I must admit, when I first heard about this book, I was not convinced. I expected it to be poorly written, cheesy, and very much in the “girl who’s ‘not like other girls’ meets charming hot guy who solves all her problems” style that’s so typical of YA. I could not have been more wrong.

The story begins with Cath and her twin sister Wren heading off to college and facing the typical stresses of leaving home. Well, to Cath they’re stresses, to Wren they’re new and exciting opportunities to make new friends, try new things, and reinvent herself. Wren has always been the “cooler” twin, and was much better at nearly everything other than worrying about things and writing “Simon Snow” fan fiction (Cath spends most of her time doing one or both of these activities). “Simon Snow” is a fictional book series that most people, including Wren, grew out of by their teenage years. But not Cath. Instead, she discovered fan fiction, where her favorite wizarding world could be unraveled into endless alternate universes. Her favorite genre is Simon and Baz romance, a non-canon ship seemingly based on Harry Potter and Draco Malfoy. Her story “Carry On, Simon” has thousands of online fans and she befriends many of them.

When Cath arrives at University of Nebraska, she is completely and utterly terrified. Wren refused to be her roommate, wanting to branch out and become her own person, so Cath is forced to room with Reagan, who is nice enough if a bit scary, but at least she’s not around much. When she is around, though, you can be sure that Levi, Reagan’s ex boyfriend, will be there too. The one class that Cath is looking forward to is fiction writing, taught by a real novelist, who forces Cath to push herself harder than she ever has before, which is saying something considering her current living situation is with an angry stranger who has taken to forcing Cath to be social and dragging her to the cafeteria for meals.

All these new situations prove to be extremely anxiety provoking, and Cath learns to adapt in a way that is both inspirational and relatable. Central to the novel is the idea of the importance of online life versus “reality”. This is where Cath shows the most growth while still maintaining her love for the online community. When we first meet her, “Real life was something happening in her peripheral vision”, and she doesn’t confront her anxieties; she simply shoves them aside and buries her mind in the world of Simon and Baz. She has few, if any friends, and never allows herself to grow close to them. The only people who really know her are her sister and father (their mother left when they were young), whom Cath loves beyond unconditionally and as a result, worries about constantly. Although this is unhealthy, I found her relationship with them to be extremely relatable and as Cath begins to learn how to love with her whole heart, but minus some of the anxiety, she blossoms and helps readers to understand the benefits of a healthy relationship. Along with her new and improved family relationships, Cath learns how to overcome her anxieties in other social situations as well. She begins to open up and make real friends that truly value her friendship and don’t just think of her as “Wren’s sister”. There’s some romance as well, but not to worry, it’s certainly not of the “boy saves girl from all her problems and fixes everything in her life” genre. Even though she makes all these new “real friends”, she doesn’t lose sight of her love for fiction and its online world. Her friends support her fan fiction until the very end, despite the fact that they seemed to be the exact opposite of most of Cath’s readers.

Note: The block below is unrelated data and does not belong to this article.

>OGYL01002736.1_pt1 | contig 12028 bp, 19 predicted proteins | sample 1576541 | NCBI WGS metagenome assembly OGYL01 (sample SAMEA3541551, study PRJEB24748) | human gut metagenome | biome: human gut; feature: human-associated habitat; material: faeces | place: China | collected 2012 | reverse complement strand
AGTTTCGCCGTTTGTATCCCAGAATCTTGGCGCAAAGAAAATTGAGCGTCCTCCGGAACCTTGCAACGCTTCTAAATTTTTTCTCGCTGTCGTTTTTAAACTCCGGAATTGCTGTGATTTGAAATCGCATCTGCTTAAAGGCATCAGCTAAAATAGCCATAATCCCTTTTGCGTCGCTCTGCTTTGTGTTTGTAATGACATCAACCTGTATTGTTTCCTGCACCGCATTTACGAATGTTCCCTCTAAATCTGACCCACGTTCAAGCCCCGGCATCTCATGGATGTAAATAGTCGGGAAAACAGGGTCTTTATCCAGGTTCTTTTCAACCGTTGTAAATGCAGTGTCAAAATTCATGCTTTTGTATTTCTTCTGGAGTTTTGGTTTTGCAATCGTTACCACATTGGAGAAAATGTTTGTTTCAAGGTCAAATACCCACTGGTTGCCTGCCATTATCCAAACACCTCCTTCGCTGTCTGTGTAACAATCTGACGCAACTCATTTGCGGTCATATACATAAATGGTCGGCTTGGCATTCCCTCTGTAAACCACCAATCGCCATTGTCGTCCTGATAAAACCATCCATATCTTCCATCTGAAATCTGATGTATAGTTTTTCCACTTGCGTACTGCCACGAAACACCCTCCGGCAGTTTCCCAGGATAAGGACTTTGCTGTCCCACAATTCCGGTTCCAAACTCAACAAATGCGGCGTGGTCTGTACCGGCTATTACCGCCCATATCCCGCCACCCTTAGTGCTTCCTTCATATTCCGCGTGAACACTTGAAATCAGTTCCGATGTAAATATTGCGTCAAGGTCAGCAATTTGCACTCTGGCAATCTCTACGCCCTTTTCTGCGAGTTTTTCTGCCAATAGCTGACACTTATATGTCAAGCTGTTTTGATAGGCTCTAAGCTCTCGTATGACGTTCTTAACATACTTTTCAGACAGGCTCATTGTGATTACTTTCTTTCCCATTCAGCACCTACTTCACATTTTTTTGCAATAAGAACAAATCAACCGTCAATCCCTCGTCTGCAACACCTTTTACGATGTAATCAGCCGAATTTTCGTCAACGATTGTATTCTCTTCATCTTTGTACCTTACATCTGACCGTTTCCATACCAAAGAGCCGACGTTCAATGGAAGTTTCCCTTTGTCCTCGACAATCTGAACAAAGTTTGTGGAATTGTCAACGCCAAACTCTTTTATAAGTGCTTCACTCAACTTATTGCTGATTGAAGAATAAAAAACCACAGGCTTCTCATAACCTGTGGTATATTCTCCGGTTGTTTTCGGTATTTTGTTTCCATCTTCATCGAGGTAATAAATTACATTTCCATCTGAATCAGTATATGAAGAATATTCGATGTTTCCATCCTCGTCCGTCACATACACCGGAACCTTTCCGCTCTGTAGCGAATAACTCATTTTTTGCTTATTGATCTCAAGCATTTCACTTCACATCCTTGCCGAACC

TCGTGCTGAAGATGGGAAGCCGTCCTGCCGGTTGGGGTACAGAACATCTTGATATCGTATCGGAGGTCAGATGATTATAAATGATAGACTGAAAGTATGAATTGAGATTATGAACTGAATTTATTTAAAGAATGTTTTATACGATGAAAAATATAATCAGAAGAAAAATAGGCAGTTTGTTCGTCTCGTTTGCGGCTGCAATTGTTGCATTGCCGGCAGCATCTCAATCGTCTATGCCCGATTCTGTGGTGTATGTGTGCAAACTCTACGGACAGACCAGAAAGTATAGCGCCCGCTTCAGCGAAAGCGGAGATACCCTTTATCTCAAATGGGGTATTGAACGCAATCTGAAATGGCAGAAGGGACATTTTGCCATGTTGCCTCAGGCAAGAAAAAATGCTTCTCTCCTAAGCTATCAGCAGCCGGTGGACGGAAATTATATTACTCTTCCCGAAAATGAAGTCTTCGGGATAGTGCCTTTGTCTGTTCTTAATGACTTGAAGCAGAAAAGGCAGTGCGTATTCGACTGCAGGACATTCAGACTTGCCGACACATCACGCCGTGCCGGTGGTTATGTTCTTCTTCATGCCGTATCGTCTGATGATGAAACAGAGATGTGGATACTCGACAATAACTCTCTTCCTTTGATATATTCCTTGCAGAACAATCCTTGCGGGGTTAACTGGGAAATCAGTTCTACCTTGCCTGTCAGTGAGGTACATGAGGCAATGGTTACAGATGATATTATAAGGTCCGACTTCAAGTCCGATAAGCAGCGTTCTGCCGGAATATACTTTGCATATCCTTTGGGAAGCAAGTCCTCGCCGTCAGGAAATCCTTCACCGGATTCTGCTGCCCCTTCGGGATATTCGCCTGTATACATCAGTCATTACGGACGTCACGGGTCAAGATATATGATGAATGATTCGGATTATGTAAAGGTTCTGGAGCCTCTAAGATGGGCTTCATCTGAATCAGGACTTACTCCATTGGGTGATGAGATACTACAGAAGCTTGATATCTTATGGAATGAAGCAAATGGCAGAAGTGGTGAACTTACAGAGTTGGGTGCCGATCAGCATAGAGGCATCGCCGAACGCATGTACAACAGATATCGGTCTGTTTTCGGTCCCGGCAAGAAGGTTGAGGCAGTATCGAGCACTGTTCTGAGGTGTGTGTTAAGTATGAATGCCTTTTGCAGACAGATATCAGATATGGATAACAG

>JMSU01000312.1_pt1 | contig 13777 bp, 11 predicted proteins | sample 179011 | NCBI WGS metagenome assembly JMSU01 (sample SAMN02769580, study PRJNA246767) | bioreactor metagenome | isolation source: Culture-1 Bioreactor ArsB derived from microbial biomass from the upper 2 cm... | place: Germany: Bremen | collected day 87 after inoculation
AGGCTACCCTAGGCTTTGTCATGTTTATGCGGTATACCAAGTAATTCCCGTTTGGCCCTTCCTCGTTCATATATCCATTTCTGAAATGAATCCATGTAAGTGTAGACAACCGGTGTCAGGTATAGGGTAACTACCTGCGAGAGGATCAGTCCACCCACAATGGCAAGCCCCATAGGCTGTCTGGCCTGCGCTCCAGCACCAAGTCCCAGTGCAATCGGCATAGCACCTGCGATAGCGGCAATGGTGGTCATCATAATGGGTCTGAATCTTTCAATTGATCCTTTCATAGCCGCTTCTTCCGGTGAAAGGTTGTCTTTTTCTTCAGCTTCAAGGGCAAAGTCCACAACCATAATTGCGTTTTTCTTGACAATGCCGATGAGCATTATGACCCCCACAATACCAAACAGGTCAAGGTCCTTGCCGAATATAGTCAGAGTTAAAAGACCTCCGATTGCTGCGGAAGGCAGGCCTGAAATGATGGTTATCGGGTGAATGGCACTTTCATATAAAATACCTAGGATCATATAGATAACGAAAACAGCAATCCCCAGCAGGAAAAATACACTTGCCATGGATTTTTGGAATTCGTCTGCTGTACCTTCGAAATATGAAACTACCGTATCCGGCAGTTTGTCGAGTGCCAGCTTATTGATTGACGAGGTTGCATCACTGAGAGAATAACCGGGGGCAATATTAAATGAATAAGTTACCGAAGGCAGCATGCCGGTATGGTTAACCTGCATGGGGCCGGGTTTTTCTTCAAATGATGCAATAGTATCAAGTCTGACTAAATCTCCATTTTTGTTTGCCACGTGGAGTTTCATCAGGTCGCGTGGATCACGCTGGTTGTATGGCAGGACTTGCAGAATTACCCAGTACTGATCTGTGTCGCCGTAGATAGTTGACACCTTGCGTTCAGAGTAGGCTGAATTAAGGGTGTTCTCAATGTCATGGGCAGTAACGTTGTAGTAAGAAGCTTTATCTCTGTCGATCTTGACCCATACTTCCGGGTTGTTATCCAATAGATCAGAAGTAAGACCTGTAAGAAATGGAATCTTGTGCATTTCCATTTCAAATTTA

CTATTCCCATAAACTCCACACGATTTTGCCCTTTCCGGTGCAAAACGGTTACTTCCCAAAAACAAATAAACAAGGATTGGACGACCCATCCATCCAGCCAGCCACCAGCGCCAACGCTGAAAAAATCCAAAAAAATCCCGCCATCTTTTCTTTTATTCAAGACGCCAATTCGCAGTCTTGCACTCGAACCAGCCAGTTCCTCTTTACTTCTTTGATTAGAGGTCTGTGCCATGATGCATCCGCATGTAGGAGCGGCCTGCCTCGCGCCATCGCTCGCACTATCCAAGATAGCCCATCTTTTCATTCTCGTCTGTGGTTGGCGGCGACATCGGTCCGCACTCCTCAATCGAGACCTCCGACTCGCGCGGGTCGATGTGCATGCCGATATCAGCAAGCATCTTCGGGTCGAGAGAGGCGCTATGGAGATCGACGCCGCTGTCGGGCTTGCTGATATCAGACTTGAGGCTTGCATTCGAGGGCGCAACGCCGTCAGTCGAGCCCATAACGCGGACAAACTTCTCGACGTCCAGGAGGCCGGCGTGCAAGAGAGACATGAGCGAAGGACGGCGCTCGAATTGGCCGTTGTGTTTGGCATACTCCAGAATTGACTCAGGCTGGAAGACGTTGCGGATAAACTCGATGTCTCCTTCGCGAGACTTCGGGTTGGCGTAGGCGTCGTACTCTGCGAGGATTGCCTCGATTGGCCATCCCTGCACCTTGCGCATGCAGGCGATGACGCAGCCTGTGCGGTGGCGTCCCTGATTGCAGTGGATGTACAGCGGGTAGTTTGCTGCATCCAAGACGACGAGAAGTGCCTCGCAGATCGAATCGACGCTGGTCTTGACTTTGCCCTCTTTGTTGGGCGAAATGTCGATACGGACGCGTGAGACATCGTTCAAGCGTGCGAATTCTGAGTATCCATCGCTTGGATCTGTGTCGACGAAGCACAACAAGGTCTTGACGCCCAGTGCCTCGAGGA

There’s an incredible moment at the end of the novel where Cath’s online persona and real life collide, and despite her previous attempts to cover up one while forcing the other, Cath was never happier than in this instant. This was a beautiful moment for me because most of us know what it’s like to have a separate version of ourselves that we only reveal online, and while some people believe that that version of ourselves is somehow illegitimate, Cath proves that we are not simply our online persona or our “real life” self. Rather, we are a beautiful combination of both, and if we let ourselves unravel and allow those two versions of “self” to combine, that beauty can shine through. But perhaps Cath’s most incredible area of growth was a result of her fiction writing class with Professor Piper. After discovering Cath’s love of fan fiction and fiercely disagreeing with her, Professor Piper pushes Cath to write from her own world, rather than the world of Simon Snow. At the beginning of the book, Cath says “Sometimes writing is running downhill, your fingers jerking behind you on the keyboard the way your legs do when they can’t quite keep up with gravity,” but she discovers the writing that’s most rewarding is the uphill kind: when you struggle and struggle to keep moving your legs and they eventually reach a summit rather than a plateau. You’ll have to read “Fangirl to find out what happens, but for now you can take my word that it’s more magical than Simon Snow could ever be.

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